Senate Democrats want Ross to testify on census citizenship question

Senate Democrats want Ross to testify on census citizenship question
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A group of Senate Democrats is requesting a hearing to dig into the 2020 census after the Trump administration announced this week it would include a question on citizenship. 

Democrats sent a letter on Friday to Sen. Ron JohnsonRonald (Ron) Harold JohnsonKavanaugh, accuser to testify publicly on Monday Kavanaugh furor intensifies as calls for new testimony grow House panel advances DHS cyber vulnerabilities bills MORE (R-Wis.), the chairman of the Homeland Security and Governmental Affairs Committee, asking that he schedule the public hearing "at the soonest possible time" and that Commerce Secretary Wilbur RossWilbur Louis RossWilbur Ross ordered to give deposition in 2020 census case: report The seafood trade deficit is a diversionary tactic Wilbur Ross is wrong; the pain from the trade war is coming MORE, who announced the change, be asked to testify.


"We are deeply concerned about the recent announcement by the Commerce Department that it plans to add a new question to the 2020 Census that will ask respondents about their citizenship. We also remain concerned by well-documented management and operational challenges facing the Census Bureau," they wrote. 

Democratic Sens. Kamala HarrisKamala Devi HarrisSenate Democrats increase pressure for FBI investigation of Kavanaugh Poll: Most Massachusetts voters don't think Warren should run for president in 2020 Trump, GOP regain edge in Kavanaugh battle MORE (Calif.), Tom CarperThomas (Tom) Richard CarperTrump Jr. to Dem Senator: 'You admitted to hitting your wife so hard it gave her a black eye!' Melania Trump's spokeswoman gets Hatch Act warning for #MAGA tweet EPA to abandon restrictions against chemical linked to climate change MORE (Del.), Gary PetersGary Charles PetersLawmakers move to award posthumous Congressional Gold Medal to Aretha Franklin The farm bill gives Congress a chance to act on the Pet and Women Safety (PAWS) Act Bipartisanship alive and well, protecting critical infrastructure MORE (Mich.) and Claire McCaskillClaire Conner McCaskill'Kavanaugh' chants erupt at Trump rally in Missouri The Hill's Morning Report — Sponsored by United Against Nuclear Iran — Kavanaugh, accuser say they’re prepared to testify Drug companies will love Trump's plan to get rid of drug rebates — the consumers will hate it MORE (Mo.) signed the letter.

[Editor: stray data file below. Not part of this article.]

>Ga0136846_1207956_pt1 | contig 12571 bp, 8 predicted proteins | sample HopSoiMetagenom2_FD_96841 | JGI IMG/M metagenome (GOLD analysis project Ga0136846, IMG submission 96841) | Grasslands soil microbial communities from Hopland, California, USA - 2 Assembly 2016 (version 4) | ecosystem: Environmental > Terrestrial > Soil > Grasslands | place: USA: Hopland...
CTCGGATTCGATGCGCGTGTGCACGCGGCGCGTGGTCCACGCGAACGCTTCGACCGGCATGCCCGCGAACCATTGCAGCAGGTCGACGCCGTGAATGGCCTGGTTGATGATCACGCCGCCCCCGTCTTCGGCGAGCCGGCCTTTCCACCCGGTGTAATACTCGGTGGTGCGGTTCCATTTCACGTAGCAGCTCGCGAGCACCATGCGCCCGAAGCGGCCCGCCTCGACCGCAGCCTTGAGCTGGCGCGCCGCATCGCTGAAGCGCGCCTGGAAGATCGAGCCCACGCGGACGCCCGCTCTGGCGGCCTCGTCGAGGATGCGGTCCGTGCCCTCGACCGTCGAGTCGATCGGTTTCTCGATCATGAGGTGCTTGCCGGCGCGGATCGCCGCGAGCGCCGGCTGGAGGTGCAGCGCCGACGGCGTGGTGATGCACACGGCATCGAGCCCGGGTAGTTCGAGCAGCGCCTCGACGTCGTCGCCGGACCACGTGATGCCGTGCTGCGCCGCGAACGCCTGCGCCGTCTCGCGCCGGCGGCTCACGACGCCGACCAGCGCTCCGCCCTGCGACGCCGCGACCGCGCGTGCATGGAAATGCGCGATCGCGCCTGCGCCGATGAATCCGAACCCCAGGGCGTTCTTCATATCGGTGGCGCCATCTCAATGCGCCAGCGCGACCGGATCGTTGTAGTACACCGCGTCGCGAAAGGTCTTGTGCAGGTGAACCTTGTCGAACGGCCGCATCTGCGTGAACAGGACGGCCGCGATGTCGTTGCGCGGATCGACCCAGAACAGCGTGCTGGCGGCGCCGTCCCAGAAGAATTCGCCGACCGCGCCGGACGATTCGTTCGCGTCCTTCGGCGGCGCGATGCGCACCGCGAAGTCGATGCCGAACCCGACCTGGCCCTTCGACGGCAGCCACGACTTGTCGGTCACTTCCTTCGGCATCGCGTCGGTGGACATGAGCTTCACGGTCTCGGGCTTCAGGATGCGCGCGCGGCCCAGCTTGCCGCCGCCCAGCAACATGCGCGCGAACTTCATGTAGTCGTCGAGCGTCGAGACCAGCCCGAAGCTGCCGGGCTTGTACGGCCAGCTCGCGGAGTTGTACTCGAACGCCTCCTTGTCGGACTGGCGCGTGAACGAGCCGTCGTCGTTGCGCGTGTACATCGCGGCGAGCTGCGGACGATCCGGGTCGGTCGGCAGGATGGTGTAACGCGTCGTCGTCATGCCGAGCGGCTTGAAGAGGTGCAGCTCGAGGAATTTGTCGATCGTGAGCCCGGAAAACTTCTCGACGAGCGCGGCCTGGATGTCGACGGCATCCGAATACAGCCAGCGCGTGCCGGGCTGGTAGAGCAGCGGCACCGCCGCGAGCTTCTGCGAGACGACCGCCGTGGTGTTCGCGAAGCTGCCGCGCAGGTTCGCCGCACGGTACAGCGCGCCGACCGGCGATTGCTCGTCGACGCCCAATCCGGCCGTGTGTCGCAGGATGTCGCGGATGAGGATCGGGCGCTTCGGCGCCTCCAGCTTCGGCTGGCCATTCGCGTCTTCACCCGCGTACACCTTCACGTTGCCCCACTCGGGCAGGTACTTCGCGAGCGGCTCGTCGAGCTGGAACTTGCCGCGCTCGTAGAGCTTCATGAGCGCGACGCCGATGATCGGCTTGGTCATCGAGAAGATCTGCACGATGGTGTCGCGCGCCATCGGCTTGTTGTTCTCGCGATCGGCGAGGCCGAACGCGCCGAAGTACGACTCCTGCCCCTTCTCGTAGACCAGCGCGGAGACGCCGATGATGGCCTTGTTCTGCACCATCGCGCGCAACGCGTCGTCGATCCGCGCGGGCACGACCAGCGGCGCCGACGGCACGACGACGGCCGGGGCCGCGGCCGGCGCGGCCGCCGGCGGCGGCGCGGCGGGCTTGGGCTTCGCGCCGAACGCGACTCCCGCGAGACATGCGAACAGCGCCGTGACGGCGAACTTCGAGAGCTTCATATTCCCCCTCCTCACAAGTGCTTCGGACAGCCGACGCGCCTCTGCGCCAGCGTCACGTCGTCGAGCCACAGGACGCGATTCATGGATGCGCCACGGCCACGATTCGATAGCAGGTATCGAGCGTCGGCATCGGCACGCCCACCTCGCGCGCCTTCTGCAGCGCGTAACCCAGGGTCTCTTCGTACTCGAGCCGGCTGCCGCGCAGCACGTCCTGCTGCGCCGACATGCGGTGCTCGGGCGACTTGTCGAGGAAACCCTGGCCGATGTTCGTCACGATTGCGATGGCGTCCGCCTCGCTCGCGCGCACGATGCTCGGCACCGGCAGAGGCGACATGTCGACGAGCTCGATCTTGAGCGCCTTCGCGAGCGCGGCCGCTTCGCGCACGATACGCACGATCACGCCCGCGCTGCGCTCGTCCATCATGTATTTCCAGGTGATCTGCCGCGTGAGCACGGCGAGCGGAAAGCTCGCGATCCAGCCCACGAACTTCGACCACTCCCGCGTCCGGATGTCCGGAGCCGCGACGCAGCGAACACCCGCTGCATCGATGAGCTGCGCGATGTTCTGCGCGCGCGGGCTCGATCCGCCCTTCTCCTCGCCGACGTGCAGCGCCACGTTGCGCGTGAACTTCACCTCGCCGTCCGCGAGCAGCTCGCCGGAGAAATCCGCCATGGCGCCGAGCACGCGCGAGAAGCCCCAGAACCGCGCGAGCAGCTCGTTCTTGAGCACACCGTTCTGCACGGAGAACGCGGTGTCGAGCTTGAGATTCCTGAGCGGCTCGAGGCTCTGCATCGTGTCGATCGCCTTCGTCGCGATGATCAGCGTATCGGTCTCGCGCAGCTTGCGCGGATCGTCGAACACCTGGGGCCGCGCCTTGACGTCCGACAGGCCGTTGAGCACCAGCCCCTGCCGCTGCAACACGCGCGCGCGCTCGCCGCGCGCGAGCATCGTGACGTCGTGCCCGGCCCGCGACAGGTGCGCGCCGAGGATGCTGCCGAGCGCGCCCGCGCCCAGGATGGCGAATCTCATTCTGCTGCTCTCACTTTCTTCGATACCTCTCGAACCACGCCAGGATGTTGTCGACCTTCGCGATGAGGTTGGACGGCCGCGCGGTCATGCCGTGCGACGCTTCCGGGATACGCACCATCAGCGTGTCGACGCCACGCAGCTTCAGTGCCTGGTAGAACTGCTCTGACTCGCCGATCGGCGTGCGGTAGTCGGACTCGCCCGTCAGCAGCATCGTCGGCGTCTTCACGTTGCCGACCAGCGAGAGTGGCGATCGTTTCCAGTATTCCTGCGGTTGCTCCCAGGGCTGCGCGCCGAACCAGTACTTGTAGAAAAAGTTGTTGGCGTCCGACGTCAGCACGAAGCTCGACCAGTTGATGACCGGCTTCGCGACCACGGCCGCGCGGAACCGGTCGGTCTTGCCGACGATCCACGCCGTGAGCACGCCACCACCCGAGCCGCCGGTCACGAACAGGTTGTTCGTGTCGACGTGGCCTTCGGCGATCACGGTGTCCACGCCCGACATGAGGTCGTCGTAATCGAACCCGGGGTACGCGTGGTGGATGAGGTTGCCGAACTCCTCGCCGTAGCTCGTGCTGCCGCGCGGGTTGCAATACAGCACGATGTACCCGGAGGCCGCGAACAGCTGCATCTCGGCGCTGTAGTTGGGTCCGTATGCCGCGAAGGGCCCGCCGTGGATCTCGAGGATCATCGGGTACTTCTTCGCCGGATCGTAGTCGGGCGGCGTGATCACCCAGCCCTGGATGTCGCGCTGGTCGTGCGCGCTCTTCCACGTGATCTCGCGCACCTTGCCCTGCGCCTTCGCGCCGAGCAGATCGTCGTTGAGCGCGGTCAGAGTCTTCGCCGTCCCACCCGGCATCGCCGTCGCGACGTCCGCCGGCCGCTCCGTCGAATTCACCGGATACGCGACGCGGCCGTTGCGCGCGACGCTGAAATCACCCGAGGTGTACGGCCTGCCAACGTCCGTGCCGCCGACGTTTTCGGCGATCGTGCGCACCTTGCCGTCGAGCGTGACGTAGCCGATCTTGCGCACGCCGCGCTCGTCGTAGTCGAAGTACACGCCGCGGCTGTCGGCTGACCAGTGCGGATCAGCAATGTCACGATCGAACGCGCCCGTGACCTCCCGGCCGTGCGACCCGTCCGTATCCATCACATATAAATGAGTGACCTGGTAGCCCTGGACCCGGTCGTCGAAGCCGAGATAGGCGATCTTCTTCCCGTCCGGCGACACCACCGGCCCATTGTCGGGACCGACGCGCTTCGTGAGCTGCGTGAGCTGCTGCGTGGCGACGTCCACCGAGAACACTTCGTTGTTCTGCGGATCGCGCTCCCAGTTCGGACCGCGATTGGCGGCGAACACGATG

The senators added that it was "essential" that Ross explain the "process, testing and analysis" behind adding a citizenship question and its impact on the planning for the 2020 census. 

In addition to Ross, they also want acting Assistant Attorney General John Gore to testify, saying they believe he was "personally involved" in the decision. They also want a second group comprised of Census Bureau staff, stockholders and government watchdogs to assess planning for the 2020 census.  

The Commerce Department announced on Monday evening that it would include a citizenship question in the next decennial survey. Ross, at the time, called it a "long-standing historical practice," though it has not appeared on the full census since 1950.

The move has enraged Democrats. Including a question on citizenship, they warn, could lower participation in immigrant communities and impact how federal resources are allocated or the size of a state's congressional delegation.

The four Democratic senators warned in their letter on Friday of the "risk of substantial undercount of persons" and that the decision to add the question is "tainted by improper political considerations." 

The Department of Justice, under Attorney General Jeff SessionsJefferson (Jeff) Beauregard SessionsTrump vows to get rid of 'stench' at DOJ, FBI NY Times, McCabe give Trump perfect cover to fire Rosenstein, Sessions House Judiciary on NY Times article: I intend to subpoena 'McCabe Memos' MORE, reportedly pushed for inclusion of the question.

Democrats have introduced legislation to block questions on citizenship or immigration status from being included. But they face an uphill battle to getting a bill through the GOP-controlled Congress. 

Democratic attorneys general in several states, as well as progressive outside groups, have also pledged to bring legal action against the decision.